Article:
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story.lead_photo.caption Bill Cooke, of St. Louis Guarantee Electrical, operates a crane Thursday to demonstrate one of the skill sets learned during his crane operator certification course at State Technical College of Missouri in Linn. State Tech hosted the demonstration to celebrate the first graduating class of newly certified crane operators, a new training course offered on the campus of State Tech. Photo by Julie Smith / News Tribune.

State Technical College of Missouri in Linn is now home to what is the only public crane operator certification location in the state, as far as the college president knows.

State Tech President Shawn Strong said there is an operator's union in St. Louis that offers certification, but what's at State Tech is the new AGCMO Crane Training Center.

The new facility is "the first of its kind in the state," according to a news release, and the result of a three-way partnership between State Tech, Emery Sapp & Sons civil construction company, and Associated General Contractors of Missouri.

Strong said the idea has been several years in the making, but it came together within the last several months — which is also when the concrete pad that a crane can park upon was poured in what's an otherwise gravel lot marked with spray-painted circles, barrels and metal rods.

He said the training center is, for now, available to industry workers, but he added it would eventually become part of State Tech's curriculum for its heavy equipment operations program.

The certification or re-certification that workers get through the training is a mobile crane certified operator card by the National Commission for the Certification of Crane Operators.

The federal Occupational Safety and Health Administration requires anyone who operates a crane in construction must pass a third-party, nationally-accredited written and practical tests, and that certification is valid for five years.

Len Toenjes, president of AGCMO, said having that certification probably adds at least $10,000 annually to a worker's market value, though the increase may not be hourly.

Toenjes said a big company may set up its own program, but there are plenty more that do not have that capacity.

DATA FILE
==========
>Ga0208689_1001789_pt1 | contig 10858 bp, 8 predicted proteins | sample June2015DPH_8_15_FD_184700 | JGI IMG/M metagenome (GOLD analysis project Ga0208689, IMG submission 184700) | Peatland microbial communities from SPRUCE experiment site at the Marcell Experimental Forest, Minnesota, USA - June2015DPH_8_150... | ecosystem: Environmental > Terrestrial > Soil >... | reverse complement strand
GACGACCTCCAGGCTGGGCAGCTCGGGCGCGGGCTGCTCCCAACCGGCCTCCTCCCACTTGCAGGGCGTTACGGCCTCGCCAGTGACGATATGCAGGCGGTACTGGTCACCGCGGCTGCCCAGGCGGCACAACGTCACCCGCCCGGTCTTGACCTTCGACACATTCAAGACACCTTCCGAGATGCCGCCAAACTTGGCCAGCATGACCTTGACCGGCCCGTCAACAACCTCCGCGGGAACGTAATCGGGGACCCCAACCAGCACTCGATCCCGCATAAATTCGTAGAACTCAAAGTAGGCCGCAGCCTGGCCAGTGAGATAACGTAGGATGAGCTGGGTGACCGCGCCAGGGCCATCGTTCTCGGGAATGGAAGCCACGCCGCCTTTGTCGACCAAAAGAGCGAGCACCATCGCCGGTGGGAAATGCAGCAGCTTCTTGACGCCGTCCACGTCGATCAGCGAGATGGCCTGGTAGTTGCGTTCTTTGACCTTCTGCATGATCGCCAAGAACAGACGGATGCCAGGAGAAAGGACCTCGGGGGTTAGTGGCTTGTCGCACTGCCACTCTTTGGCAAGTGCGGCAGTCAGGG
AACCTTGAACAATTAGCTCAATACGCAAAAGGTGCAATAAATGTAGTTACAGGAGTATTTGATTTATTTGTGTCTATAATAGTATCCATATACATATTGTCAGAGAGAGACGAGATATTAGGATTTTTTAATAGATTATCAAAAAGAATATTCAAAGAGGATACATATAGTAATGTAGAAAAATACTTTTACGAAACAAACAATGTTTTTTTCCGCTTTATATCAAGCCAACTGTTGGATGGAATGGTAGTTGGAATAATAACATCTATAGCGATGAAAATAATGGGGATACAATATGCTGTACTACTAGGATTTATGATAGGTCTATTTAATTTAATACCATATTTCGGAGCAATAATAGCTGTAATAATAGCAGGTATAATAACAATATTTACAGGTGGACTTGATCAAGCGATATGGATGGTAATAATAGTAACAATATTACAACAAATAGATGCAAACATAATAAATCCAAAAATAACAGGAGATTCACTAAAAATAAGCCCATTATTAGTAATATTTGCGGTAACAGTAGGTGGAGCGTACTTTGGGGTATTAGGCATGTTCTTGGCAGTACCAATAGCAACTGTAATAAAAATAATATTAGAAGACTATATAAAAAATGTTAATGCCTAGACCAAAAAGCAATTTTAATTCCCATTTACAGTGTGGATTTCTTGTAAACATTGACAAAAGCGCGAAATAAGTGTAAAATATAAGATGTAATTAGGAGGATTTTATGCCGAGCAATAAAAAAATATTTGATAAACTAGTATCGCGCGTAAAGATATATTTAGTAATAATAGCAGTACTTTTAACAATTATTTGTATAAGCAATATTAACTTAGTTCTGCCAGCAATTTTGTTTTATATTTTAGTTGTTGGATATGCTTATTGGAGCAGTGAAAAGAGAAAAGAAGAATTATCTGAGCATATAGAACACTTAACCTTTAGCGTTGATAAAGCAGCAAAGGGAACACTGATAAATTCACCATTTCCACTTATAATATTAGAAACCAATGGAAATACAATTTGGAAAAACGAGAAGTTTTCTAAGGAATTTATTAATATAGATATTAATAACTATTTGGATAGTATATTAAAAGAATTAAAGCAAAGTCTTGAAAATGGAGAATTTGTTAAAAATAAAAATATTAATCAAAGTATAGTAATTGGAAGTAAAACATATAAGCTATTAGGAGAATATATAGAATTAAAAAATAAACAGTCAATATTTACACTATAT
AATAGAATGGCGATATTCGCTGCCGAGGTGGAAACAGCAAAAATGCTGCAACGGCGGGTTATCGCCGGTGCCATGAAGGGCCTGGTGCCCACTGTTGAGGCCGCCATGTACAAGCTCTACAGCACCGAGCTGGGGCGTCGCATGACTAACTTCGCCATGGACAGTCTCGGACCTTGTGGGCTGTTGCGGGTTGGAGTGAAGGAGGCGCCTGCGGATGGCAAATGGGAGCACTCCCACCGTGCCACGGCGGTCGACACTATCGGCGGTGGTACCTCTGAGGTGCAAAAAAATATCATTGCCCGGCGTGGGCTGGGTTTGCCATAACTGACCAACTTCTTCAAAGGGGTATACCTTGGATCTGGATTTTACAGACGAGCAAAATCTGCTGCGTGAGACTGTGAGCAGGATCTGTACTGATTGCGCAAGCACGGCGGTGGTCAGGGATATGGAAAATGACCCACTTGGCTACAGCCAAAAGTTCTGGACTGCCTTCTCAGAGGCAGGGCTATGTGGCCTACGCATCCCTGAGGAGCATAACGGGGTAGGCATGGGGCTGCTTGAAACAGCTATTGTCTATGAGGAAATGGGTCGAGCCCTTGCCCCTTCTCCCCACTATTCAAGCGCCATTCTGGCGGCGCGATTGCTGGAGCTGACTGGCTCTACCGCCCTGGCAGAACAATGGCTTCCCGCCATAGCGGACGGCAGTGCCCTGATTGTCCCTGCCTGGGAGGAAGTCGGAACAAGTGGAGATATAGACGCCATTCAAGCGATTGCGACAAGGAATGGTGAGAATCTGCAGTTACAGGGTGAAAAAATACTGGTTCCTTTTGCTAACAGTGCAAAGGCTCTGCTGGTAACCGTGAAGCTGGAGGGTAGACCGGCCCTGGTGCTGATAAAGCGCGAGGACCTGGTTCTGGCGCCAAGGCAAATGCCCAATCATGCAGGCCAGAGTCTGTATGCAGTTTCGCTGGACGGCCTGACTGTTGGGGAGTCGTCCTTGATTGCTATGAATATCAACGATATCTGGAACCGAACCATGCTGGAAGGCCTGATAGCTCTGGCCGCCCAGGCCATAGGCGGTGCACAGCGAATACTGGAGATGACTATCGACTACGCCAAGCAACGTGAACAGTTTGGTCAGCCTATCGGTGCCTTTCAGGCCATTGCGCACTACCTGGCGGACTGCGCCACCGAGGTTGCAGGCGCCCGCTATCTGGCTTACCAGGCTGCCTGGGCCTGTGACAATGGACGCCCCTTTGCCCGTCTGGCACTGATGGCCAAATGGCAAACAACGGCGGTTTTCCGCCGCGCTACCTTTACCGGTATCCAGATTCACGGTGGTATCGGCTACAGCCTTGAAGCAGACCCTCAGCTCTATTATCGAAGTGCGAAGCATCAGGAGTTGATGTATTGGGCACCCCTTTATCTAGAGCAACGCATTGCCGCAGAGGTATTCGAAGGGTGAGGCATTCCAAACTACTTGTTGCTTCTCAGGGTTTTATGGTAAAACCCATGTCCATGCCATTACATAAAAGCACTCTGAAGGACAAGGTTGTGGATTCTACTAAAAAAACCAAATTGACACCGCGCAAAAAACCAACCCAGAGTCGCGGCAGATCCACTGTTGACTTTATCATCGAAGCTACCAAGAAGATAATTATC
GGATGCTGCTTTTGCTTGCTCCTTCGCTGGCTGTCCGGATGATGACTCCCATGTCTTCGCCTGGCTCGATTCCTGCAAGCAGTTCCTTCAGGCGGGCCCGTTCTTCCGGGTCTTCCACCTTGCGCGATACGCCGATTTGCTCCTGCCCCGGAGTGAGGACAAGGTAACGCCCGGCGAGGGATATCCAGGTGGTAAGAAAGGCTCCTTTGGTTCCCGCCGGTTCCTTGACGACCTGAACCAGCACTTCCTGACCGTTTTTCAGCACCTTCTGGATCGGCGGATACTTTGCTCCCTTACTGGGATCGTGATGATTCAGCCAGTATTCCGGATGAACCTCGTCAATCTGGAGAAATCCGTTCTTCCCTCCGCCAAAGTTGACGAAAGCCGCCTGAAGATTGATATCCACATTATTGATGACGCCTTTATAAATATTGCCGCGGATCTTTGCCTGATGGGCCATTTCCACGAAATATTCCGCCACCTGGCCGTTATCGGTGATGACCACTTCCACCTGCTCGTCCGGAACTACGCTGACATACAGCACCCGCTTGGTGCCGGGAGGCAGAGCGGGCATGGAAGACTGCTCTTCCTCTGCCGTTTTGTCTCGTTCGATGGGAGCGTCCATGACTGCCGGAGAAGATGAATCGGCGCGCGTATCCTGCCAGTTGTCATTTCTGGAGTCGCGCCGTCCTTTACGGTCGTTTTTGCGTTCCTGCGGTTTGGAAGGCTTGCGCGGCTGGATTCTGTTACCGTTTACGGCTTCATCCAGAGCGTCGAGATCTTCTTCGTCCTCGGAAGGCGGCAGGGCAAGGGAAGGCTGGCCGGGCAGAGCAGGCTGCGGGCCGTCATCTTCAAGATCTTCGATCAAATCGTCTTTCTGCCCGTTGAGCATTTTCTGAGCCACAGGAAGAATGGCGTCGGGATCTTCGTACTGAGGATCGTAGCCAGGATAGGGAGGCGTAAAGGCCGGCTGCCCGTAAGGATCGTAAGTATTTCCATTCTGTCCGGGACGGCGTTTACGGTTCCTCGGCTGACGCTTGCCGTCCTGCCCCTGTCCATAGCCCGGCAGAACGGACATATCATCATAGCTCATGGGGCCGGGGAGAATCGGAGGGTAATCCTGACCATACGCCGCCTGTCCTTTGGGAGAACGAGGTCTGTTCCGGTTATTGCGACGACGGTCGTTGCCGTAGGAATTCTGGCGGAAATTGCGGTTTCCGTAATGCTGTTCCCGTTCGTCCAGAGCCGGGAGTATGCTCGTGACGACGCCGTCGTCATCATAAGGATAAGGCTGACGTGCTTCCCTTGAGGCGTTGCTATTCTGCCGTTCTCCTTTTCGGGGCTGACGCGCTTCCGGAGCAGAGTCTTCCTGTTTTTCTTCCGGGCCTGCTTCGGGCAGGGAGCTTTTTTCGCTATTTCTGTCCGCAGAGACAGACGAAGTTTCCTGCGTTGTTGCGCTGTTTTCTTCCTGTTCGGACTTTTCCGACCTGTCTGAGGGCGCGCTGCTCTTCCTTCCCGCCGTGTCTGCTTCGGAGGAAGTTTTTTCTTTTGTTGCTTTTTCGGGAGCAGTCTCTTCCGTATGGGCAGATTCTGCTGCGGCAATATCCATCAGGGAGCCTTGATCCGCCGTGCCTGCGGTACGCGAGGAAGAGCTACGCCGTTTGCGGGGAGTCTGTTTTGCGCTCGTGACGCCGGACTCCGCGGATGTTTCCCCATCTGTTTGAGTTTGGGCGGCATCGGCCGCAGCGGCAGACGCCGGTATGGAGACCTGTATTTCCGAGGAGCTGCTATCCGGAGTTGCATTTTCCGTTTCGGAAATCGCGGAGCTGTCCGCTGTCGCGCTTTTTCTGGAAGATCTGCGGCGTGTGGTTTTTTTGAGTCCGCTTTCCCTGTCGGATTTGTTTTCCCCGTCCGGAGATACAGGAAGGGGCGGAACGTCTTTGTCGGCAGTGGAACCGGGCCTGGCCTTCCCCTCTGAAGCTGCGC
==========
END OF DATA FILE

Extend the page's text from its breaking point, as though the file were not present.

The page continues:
"Previously, some of our members sent people to Texas, Florida or elsewhere to get this training," he said in the news release. "This is a way to help provide certified crane operators to businesses while also providing immediate, well-paying employment to Missourians."

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ESS Vice President Chip Jones said in the news release the program at State Tech "is a beneficial asset to both the regional craft workforce and the community at large."

State Tech provided the land for the site; ESS, more than $20,000 in labor and materials; and AGCMO will provide instruction and curriculum.

The training center's first class had 16 students.

Bill Cooke, of St. Louis, and with Guarantee Electrical, was working Thursday with the crane on site, and said others in the class had come from as far away as Arkansas.

Cooke said the company he works for has a smaller crane than the one he was working with Thursday — that one is "for bridges and heavy, heavy stuff."

Instructor Brent Miller, of AGC Wisconsin, explained the written exam part of the training includes OSHA and manufacturer requirements, as well as best practices.

As for the practical exams, those include doing four tasks, each in a certain amount of time and without knocking over anything.

The last task is to pick up a 1,100-pound weight, lift it more than 3 feet off the ground, swing it through a zig-zag course and set it down in a painted target area.

Toenjes said Miller was brought in from Wisconsin, but AGCMO is working to get one of its staff to be a certified trainer.

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